The lowest bracket will increase from 10% to 12%, the middle bracket will be 25%, and the highest tax bracket will fall from 39.6% to 35%. The proposal will now be studied and perhaps altered in the coming days (read: Build Your Portfolio With 4 ETFs in Q4).
The Trump administration is also proposing a move from the current worldwide tax system to a territorial system, letting companies to send their offshore profits back to the United States without extra taxes.
With several failed attempts to enact health-care reform, hopes may not be too high about the recently proposed tax reforms by the Trump administration. But the administration will leave no stone unturned to enact at least a leaner version of a tax (cut) reform to confirm its stay in power. So, the broader market should feel an air of optimism in the fourth quarter.
Goldman sees 2018 earnings for the S&P 500 companies to get a boost of 12% while Bank of America Merrill Lynch believes that the new rate would benefit earnings by about 11% in 2018.
Below we highlight a few ETFs that stand to gain out of this tax overhaul, if it at all gets enacted.
In the face of lower corporate taxes, companies’ profitability would be enhanced. An additional 7% to 12% boost in profits from the current tax overhaul proposal is speculated (by Wall Street analysts) to be realized. This higher profitability may push companies into the act of enhancing shareholders’ wealth.
Since Trump proposes a tax on more than $2.5 trillion in offshore earnings, tax cuts and a one-time repatriation tax could boost share repurchases by companies. PowerShares Buyback Achievers Portfolio (PKW – Free Report) and SPDR S&P 500 Buyback ETF (SPYB – Free Report) can be beneficiaries of this move (read: Buyback ETFs: Trump Beneficiary or Overhyped Bets?).
Dividend Growth ETF
Tax savings may also result in fatter and faster dividend hikes. S&P Global“expects to see a clearly communicated and orderly distribution of capital through share buybacks, dividends, and to a lesser extent, debt repayments,” if repatriation comes.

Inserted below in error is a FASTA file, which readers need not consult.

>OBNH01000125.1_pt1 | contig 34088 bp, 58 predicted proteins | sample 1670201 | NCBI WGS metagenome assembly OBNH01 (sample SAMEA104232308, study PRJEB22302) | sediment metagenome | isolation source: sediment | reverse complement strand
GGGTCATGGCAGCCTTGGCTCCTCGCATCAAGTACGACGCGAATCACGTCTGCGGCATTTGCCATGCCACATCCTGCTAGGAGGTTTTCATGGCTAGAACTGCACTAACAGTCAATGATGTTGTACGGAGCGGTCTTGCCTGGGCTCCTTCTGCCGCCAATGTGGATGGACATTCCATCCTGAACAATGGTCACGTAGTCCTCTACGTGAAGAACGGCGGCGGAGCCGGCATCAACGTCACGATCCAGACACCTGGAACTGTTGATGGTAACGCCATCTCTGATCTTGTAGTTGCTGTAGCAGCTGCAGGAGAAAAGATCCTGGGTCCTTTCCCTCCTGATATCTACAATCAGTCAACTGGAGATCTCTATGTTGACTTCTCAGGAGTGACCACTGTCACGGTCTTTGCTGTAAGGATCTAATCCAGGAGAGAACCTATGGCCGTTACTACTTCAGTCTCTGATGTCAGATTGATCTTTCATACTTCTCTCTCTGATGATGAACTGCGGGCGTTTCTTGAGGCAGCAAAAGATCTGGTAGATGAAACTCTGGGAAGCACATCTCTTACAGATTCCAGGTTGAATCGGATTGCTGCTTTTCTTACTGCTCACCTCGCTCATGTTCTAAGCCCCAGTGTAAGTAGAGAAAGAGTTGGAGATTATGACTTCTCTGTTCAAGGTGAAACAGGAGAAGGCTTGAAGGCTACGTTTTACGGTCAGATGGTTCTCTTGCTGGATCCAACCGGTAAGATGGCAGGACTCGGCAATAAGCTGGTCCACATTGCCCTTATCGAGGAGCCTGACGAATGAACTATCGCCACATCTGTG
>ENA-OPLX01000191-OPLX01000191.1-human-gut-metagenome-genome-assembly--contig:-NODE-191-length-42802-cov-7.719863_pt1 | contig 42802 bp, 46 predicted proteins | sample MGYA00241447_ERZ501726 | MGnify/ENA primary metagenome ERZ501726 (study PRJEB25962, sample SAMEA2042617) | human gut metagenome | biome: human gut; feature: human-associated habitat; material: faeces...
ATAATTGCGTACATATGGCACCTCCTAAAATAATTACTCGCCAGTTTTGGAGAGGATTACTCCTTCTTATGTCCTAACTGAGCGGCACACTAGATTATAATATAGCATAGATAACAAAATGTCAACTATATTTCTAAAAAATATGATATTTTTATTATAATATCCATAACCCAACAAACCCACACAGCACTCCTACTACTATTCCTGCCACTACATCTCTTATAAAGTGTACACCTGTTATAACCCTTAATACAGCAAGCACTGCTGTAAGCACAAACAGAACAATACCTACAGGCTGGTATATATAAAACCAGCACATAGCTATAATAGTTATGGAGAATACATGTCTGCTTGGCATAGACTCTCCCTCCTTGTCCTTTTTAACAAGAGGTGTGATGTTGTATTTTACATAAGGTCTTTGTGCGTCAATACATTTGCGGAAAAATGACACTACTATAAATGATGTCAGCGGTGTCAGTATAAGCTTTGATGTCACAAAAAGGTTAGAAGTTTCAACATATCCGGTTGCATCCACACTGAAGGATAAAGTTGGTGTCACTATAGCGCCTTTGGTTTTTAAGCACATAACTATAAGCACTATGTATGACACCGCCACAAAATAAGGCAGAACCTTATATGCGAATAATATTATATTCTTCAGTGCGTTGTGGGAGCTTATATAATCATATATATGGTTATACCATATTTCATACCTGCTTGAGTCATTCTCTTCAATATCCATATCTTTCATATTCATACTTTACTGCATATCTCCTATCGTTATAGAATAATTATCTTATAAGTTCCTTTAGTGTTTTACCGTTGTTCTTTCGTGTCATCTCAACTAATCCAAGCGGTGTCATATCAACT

This puts dividend growth ETFs like iShares Core Dividend Growth ETF (DGRO– Free Report) and SPDR S&P Dividend ETF (SDY – Free Report) in focus. The stocks making up these ETFs have a history of consistent dividend hikes (read: An Investor’s Guide to Dividend Aristocrat ETFs).
Small-Cap Growth ETFs
As per an article published on CNBC, small companies, which are more domestically focused and have less foreign exposure, pay huge taxes in America. This is because these pint-sized companies can’t pile up cash in foreign lands. So, a slash in tax rates would give a big-time benefit to these companies (read: Asset Report of September: Small Caps Rule).
Moreover, due to relaxation in the individual tax structure, Americans will also be able to splurge on economic activities. This in turn should benefit small-cap growth ETFs like iShares Russell 2000 Growth ETF (IWO – Free Report) and Vanguard Small-Cap Growth ETF (VBK – Free Report) .
Since banks’ effective tax rates hover in the range of as high as 25% to 35%, these are likely to benefit more from the tax reform plan. As per an article published on CNBC, a senior analyst at AB Bernstein noted that “large banks likely would see 2018 earnings per share jump by 12 to 20 percent, while midcaps would see growth of 15 to 25 percent.”
Compared with the other sectors, the gain from tax reforms for large-cap banks would be in the 4% to 12% range while small-caps would see a boost of 7% to 17%, according to the article published on CNBC. This puts bank ETFs like SPDR S&P Bank ETF (KBE – Free Report) and SPDR S&P Regional Banking ETF (KRE – Free Report) in focus (read: Financials ETFs Head to Head).
A tax reduction for repatriation along with a lower corporate tax would bring back a significant portion of that cash. Plus, with the easing of corporate and individual tax rates, more activity in the economy and more portability and cash balances at the corporate level are expected. This makes Pacer US Cash Cows 100 ETF (COWZ – Free Report) an intriguing pick. The fund looks to offer exposure to large and mid-capitalization U.S. companies with high free cash flow yields (read: 4 ETFs to Profit Out of Cash Kings).
The SPDR KBW Bank ETF (KBE) closed at $44.68 on Friday, down $-0.21 (-0.47%). Year-to-date, KBE has gained 3.40%, versus a 15.11% rise in the benchmark S&P 500 index during the same period.
This article is brought to you courtesy of Zacks Research.